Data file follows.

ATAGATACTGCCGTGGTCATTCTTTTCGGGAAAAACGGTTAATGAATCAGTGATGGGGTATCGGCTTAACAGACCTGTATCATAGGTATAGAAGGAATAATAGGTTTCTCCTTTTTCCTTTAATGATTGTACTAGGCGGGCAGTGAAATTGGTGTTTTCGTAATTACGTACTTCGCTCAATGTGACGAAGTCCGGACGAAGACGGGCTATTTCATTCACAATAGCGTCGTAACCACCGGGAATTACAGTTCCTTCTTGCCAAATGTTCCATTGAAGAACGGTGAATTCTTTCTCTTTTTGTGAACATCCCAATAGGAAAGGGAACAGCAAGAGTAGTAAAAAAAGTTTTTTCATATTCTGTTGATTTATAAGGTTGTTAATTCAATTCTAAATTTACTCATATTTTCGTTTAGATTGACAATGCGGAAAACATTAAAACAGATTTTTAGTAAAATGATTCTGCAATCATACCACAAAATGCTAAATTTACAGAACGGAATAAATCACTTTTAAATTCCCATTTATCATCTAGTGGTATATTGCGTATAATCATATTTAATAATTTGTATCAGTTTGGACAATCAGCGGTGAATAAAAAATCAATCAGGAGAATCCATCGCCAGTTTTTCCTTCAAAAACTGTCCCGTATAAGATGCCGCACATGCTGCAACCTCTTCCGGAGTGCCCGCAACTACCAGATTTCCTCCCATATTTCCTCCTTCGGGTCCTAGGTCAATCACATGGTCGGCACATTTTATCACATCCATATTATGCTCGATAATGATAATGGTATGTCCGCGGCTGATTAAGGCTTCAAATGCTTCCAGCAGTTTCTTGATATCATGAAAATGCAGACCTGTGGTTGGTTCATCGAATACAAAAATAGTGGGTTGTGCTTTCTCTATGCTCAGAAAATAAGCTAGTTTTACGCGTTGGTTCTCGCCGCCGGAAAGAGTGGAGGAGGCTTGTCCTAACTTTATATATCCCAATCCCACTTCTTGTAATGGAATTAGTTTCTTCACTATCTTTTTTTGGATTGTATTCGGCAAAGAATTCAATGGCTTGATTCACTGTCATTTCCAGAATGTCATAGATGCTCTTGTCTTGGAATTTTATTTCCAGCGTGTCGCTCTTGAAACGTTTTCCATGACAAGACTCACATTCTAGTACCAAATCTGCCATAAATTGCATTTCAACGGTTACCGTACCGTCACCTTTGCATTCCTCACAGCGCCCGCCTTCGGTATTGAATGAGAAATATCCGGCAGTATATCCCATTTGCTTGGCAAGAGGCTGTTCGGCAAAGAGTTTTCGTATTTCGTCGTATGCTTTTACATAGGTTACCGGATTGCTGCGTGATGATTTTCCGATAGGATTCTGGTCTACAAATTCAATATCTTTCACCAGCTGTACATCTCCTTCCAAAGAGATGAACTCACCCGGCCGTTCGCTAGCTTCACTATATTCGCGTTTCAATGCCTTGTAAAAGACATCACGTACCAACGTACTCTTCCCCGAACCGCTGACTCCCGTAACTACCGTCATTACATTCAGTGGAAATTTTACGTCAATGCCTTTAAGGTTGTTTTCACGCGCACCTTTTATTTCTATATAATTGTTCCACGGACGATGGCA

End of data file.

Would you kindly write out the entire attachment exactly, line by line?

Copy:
ATAGATACTGCCGTGGTCATTCTTTTCGGGAAAAACGGTTAATGAATCAGTGATGGGGTATCGGCTTAACAGACCTGTATCATAGGTATAGAAGGAATAATAGGTTTCTCCTTTTTCCTTTAATGATTGTACTAGGCGGGCAGTGAAATTGGTGTTTTCGTAATTACGTACTTCGCTCAATGTGACGAAGTCCGGACGAAGACGGGCTATTTCATTCACAATAGCGTCGTAACCACCGGGAATTACAGTTCCTTCTTGCCAAATGTTCCATTGAAGAACGGTGAATTCTTTCTCTTTTTGTGAACATCCCAATAGGAAAGGGAACAGCAAGAGTAGTAAAAAAAGTTTTTTCATATTCTGTTGATTTATAAGGTTGTTAATTCAATTCTAAATTTACTCATATTTTCGTTTAGATTGACAATGCGGAAAACATTAAAACAGATTTTTAGTAAAATGATTCTGCAATCATACCACAAAATGCTAAATTTACAGAACGGAATAAATCACTTTTAAATTCCCATTTATCATCTAGTGGTATATTGCGTATAATCATATTTAATAATTTGTATCAGTTTGGACAATCAGCGGTGAATAAAAAATCAATCAGGAGAATCCATCGCCAGTTTTTCCTTCAAAAACTGTCCCGTATAAGATGCCGCACATGCTGCAACCTCTTCCGGAGTGCCCGCAACTACCAGATTTCCTCCCATATTTCCTCCTTCGGGTCCTAGGTCAATCACATGGTCGGCACATTTTATCACATCCATATTATGCTCGATAATGATAATGGTATGTCCGCGGCTGATTAAGGCTTCAAATGCTTCCAGCAGTTTCTTGATATCATGAAAATGCAGACCTGTGGTTGGTTCATCGAATACAAAAATAGTGGGTTGTGCTTTCTCTATGCTCAGAAAATAAGCTAGTTTTACGCGTTGGTTCTCGCCGCCGGAAAGAGTGGAGGAGGCTTGTCCTAACTTTATATATCCCAATCCCACTTCTTGTAATGGAATTAGTTTCTTCACTATCTTTTTTTGGATTGTATTCGGCAAAGAATTCAATGGCTTGATTCACTGTCATTTCCAGAATGTCATAGATGCTCTTGTCTTGGAATTTTATTTCCAGCGTGTCGCTCTTGAAACGTTTTCCATGACAAGACTCACATTCTAGTACCAAATCTGCCATAAATTGCATTTCAACGGTTACCGTACCGTCACCTTTGCATTCCTCACAGCGCCCGCCTTCGGTATTGAATGAGAAATATCCGGCAGTATATCCCATTTGCTTGGCAAGAGGCTGTTCGGCAAAGAGTTTTCGTATTTCGTCGTATGCTTTTACATAGGTTACCGGATTGCTGCGTGATGATTTTCCGATAGGATTCTGGTCTACAAATTCAATATCTTTCACCAGCTGTACATCTCCTTCCAAAGAGATGAACTCACCCGGCCGTTCGCTAGCTTCACTATATTCGCGTTTCAATGCCTTGTAAAAGACATCACGTACCAACGTACTCTTCCCCGAACCGCTGACTCCCGTAACTACCGTCATTACATTCAGTGGAAATTTTACGTCAATGCCTTTAAGGTTGTTTTCACGCGCACCTTTTATTTCTATATAATTGTTCCACGGACGATGGCA